On a rating of 1-10, I’d have to give the printer around an 8.5/10, if I wouldnt have had the little fan hiccup, I would have given 9.5/10. And I would reccommend it to those who are getting into 3d printing.

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2 Responses to My Thoughts on the Printrbot Jr.

  1. Karen L says:

    I so enjoyed reading about this! Thanks for sharing.

    Do you have to use pellets or can you use sheets? And how do you determine the quantity of material for each project? Of course, using sheets would be the same as paper when figuring, but if you are using pellets and extruding them, that would be different. Can the thickness of different parts you want to make be adjusted?

    • cae2100 says:

      it just uses the filament, 1.75mm filament, and no sheets or pellets here. The thickness of the layers are adjustable, but I havnt really played with those settings that much yet. The pellets are designed for the really expensive printers, like the 10,000 dollar ones and up I believe. There is a few projects floating around the open source communities like the filastruder that is homemade options that will feed in pellets and scrap prints, and shred the plastic and extrude it into a filament. Maybe later on down the road, Ill look into that option, but atm, Im just using the filament. I have around 3 big spools of the natural PLA, and each spool is around 1,000 feet, which cost around 30 dollars, so not really that much in a rush into making more filament atm. šŸ˜›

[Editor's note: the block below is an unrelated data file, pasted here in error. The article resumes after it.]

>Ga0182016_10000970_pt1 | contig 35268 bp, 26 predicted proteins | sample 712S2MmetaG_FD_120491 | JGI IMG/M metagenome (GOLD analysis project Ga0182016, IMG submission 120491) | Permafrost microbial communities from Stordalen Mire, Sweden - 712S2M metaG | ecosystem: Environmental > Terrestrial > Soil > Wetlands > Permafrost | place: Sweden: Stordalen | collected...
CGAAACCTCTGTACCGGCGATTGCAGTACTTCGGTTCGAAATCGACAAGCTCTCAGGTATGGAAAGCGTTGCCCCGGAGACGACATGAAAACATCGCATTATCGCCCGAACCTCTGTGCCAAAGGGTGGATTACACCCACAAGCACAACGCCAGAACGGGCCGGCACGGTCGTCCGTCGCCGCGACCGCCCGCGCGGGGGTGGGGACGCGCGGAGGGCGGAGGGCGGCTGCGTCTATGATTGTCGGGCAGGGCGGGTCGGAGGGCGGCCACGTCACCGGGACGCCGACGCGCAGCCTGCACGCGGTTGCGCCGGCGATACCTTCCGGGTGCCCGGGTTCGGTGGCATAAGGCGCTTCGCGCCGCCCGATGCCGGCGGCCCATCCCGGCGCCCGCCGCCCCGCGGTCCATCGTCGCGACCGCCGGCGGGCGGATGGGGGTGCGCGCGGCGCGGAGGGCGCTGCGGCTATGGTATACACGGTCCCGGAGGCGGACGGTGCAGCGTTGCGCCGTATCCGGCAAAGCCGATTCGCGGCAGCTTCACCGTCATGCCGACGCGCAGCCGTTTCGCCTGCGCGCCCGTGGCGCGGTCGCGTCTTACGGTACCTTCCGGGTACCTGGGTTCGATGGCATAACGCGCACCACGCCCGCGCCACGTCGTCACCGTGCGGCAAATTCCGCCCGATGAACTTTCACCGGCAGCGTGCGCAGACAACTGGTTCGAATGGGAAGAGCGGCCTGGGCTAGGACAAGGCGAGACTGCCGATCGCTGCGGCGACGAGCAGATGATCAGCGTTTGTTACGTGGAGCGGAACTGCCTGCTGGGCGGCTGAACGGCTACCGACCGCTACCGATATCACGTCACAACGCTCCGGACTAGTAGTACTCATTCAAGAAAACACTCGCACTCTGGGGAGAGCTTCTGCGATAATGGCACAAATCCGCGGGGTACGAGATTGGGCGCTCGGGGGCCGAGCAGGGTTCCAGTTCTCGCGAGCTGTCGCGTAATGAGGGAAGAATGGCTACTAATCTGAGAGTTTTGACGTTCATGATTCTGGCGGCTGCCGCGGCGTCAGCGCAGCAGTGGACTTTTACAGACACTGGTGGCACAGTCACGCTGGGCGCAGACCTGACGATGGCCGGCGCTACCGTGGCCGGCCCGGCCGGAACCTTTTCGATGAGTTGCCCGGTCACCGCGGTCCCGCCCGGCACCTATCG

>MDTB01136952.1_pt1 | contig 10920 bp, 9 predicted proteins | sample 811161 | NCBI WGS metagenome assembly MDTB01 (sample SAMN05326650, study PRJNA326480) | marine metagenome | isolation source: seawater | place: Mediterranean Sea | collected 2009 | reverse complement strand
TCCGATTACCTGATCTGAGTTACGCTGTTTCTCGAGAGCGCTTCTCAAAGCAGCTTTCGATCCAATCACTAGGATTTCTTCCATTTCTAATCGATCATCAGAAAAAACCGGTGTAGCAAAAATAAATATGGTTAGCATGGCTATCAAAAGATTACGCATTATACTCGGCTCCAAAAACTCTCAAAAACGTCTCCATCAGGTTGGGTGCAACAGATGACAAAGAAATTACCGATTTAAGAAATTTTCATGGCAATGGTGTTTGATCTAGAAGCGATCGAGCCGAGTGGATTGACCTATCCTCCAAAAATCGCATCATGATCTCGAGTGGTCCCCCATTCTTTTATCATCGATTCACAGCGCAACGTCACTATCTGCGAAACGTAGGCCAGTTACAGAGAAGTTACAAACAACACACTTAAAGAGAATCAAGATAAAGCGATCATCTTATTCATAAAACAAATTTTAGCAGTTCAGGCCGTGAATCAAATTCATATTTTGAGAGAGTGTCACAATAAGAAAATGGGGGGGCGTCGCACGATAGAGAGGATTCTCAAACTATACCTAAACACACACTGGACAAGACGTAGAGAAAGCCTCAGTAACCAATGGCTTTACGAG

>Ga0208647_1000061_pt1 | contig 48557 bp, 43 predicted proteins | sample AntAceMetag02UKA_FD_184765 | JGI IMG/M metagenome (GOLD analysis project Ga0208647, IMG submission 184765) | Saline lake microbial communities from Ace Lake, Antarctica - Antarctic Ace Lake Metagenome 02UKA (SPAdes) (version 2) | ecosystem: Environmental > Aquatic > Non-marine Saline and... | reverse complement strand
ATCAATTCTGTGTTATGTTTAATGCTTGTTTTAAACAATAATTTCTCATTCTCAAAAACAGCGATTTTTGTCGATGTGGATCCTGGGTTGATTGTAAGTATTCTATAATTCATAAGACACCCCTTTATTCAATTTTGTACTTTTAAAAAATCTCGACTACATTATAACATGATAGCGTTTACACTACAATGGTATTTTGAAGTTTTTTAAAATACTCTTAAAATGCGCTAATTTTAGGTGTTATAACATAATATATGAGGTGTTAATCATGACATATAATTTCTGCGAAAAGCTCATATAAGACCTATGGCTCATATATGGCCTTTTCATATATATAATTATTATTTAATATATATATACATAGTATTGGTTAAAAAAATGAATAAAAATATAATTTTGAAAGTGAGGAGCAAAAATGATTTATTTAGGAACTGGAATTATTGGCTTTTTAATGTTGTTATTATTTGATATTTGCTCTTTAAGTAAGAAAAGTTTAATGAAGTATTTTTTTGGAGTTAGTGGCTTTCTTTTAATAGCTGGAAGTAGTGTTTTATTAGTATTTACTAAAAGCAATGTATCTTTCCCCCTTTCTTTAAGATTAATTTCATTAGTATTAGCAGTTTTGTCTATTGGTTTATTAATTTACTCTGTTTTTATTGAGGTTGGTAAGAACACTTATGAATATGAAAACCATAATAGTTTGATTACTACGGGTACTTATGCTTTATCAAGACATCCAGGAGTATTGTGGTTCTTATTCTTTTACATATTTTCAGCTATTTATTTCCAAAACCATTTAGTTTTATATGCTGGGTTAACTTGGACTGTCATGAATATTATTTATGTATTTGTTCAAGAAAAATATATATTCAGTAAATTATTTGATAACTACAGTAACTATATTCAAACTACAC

As for the materials and the quantity of the material, it’ll show how much is going to be used right on the screen when you convert it to gcode and it also shows it in octoprint while it’s printing. Most of the time, I use a honeycomb filler, and it doesnt really use up that much filament. Ive printed almost nonstop for a few days, and Ive barely put a dent in my spool’s supply.

      For the best place that Ive found to get the filament, the stuff at printrbot seems to be the cheapest, at around 30 dollars unlike most places which are 40-45 per spool, and the quality seems to be really good. No real moisture in it like you hear about on various places online. The only thing is, they only have natural color, which is like kinda a milky clear color, but all you need to do is just paint it, or color it with a marker since it really works good like that too, and your good to go. When I go to makerfaire, Ill take a little money with me because you can buy the filaments in all colors up there.

      You can technically run ABS plastic in it, but you need an addon which is the heated printerbed, which I may look into later. ABS is the same thing that legos are made up, but smell aweful when printing. (smells like burning plastic) The reason why it needs the heated bed is because ABS loves to curl upwards if it’s not printed on a hot surface and your prints will just bow and pop off, and destroy themselves.